Not even in the time I am standing in the Co-op queue waiting for Doreen. Have this instead. Make yourself a cup of tea.
1. Announce to Tinkertop, I am your teacher.
Yes! This course of action is best pursued if you are slightly unhinged. You need only engage a supersonic energy drive, construct a timetable, demand homework, introduce a uniform and replicate school-at-home for this one to work perfectly. Ignore Tinkertop's pathetic pleading. Chain her by one leg to the desk if necessary. While you are forging ahead, preparing, teaching, marking, assessing, planning, resourcing, you will also need a servant/dogsbody/cook/housekeeper to take on all your other life responsibilities.
Personally, not an approach that can work chez Grit. Apart from lack of a willing servant and the combined force of three kids who help each other slip the chains, the sight of a timetable blows up my head.
2. Click BUY on 458 internet curriculums.
Common solution to late-night home ed panic. The very arrival of a curriculum through the post - guaranteed to lead Tinkertop through all stages in Maths, English and Build-your-own-fridge - consoles the home educator as effectively as a cuddly blankie, a bottle of gin, or a face full of chocolate. Even when you actually open the parcel to the promised land of structured learning, then decide to stash it in the cupboard because it's too difficult, it continues to work magic. You can push off and do what you want, safe in the knowledge that one day Tinkertop will announce she wants a GCSE in Fridge building. Now you'll be in that cupboard! Ta-Dah!
Not an approach that works here, although I have tried. I did succumb to a Parts-of-Grammar board game that makes no sense and no one likes. (But I keep it in the cupboard, just in case.)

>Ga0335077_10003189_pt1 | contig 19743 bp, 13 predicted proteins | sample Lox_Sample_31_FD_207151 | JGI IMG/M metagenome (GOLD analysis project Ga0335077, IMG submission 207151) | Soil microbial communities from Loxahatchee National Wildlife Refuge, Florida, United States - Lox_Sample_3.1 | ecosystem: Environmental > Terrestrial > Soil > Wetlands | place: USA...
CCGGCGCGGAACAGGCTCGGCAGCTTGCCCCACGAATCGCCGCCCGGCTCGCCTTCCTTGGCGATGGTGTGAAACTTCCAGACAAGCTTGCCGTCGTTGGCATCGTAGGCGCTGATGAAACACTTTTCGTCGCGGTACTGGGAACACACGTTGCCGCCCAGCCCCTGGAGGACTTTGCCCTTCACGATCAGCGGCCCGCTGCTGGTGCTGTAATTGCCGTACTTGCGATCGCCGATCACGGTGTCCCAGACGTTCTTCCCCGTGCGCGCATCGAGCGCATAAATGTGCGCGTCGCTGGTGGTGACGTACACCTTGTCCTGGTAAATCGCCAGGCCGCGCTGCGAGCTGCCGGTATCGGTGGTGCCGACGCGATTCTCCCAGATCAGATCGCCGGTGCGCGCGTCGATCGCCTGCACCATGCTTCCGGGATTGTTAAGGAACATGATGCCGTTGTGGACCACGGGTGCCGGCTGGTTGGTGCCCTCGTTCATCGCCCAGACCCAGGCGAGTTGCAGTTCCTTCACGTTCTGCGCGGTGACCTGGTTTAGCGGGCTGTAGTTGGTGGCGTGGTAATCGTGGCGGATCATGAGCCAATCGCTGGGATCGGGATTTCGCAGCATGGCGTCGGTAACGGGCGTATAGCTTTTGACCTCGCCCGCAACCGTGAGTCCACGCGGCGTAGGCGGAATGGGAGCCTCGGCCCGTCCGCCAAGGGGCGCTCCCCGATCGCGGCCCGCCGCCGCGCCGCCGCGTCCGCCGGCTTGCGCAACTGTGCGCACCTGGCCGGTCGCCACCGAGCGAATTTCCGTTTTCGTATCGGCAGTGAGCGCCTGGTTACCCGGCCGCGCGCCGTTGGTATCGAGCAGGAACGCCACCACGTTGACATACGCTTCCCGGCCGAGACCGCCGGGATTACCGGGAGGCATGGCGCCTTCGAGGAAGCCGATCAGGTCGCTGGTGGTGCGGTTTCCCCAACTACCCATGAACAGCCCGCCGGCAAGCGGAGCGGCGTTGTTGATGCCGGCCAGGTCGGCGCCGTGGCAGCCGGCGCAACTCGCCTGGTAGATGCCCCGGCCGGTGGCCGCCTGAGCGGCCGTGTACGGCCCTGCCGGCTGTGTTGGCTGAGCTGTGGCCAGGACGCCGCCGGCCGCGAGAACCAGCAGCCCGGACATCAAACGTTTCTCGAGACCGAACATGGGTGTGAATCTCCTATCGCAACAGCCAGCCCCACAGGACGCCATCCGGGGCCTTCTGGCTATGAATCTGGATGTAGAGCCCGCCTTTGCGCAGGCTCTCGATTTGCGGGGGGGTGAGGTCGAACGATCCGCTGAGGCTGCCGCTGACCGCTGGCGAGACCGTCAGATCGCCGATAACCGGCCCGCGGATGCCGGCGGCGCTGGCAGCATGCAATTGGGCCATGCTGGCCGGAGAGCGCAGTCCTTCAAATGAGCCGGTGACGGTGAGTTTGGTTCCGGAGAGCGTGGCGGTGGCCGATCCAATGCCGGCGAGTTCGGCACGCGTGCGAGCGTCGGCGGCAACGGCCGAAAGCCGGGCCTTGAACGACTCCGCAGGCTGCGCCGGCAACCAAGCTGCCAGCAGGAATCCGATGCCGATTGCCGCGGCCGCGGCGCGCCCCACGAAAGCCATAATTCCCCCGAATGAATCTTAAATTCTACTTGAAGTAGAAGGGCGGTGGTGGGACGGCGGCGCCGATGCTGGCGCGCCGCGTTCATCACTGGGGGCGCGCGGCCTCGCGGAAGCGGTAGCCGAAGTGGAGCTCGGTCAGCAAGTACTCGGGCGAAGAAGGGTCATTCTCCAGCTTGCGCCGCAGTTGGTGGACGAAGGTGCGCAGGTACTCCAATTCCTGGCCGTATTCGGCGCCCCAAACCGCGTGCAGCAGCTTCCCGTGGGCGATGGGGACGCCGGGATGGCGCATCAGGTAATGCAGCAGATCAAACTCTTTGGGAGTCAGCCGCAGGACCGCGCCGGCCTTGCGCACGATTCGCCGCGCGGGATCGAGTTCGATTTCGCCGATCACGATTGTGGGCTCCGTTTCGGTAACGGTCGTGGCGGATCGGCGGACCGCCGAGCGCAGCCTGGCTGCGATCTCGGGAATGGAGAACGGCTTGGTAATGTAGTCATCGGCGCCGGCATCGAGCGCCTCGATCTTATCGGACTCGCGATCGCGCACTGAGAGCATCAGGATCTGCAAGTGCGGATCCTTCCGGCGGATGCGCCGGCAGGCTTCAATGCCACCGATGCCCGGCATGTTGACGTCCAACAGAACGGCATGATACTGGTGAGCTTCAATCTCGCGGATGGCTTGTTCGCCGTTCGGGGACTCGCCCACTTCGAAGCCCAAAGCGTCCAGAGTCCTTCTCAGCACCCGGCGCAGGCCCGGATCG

3. Use people in your local community.
Perfect for primary education on the basis that everyone can teach us something! Yes, that includes Doreen with the dodgy leg working the Co-op tills. Decide on a next-to-nothing tuition budget and see how far you get. Try the toy library, scrapstore, library storytime, arts and crafts events at local heritage centres, tours of museums and galleries, community festivals, cultural events, walks and talks groups. Then try the fire station visit, police talk, tour of the gurdwara, behind-the-scenes at the supermarket, the lady who fits the glasses at the opticians, the bloke who runs the canal enthusiast club and the local bundle of eccentrics who will be delighted to show a crowd of home ed kids the skills needed for clog dancing and chinchilla balancing.
A strategy that has worked well round here for years!
4. Ingratiate yourself with the insanely busy woman in the home ed group who organises stuff.
Butter her up, say how marvellous it is that she organises workshops for Maths/Physics/Verb conjugation and how much Tinkertop loves them, even when Tinkertop defiantly sits sullenly with her arms crossed and a face like a slapped arse. Keep going. Remind Tinkertop (while holding her pocket money in one hand), that this tuition is organised, relatively cheap, and you can tick verbs and socialisation in one swoop, for which all you need do is smile and never ask of the PTA woman of your nightmares, Are you on acid?
Of course I routinely try this approach. It invariably ends badly. One of the offspring refuses to have anything more to do with the infinitive, or the woman on acid puts Crispin back in a more demanding scholarly environment where people take verbs seriously.
5. Share the load.
Coerce a bunch of co-operative parents to each offer to teach something. Whatever is their special skill. Can be an excellent approach if your chums offer PhD Chemistry, Practical Archaeology, Theatre Studies and Maths. The additional advantage is that you get to crow that the whole tribe is raising your child (sounds vaguely ethical, hippie-friendly, and somehow morally righteous).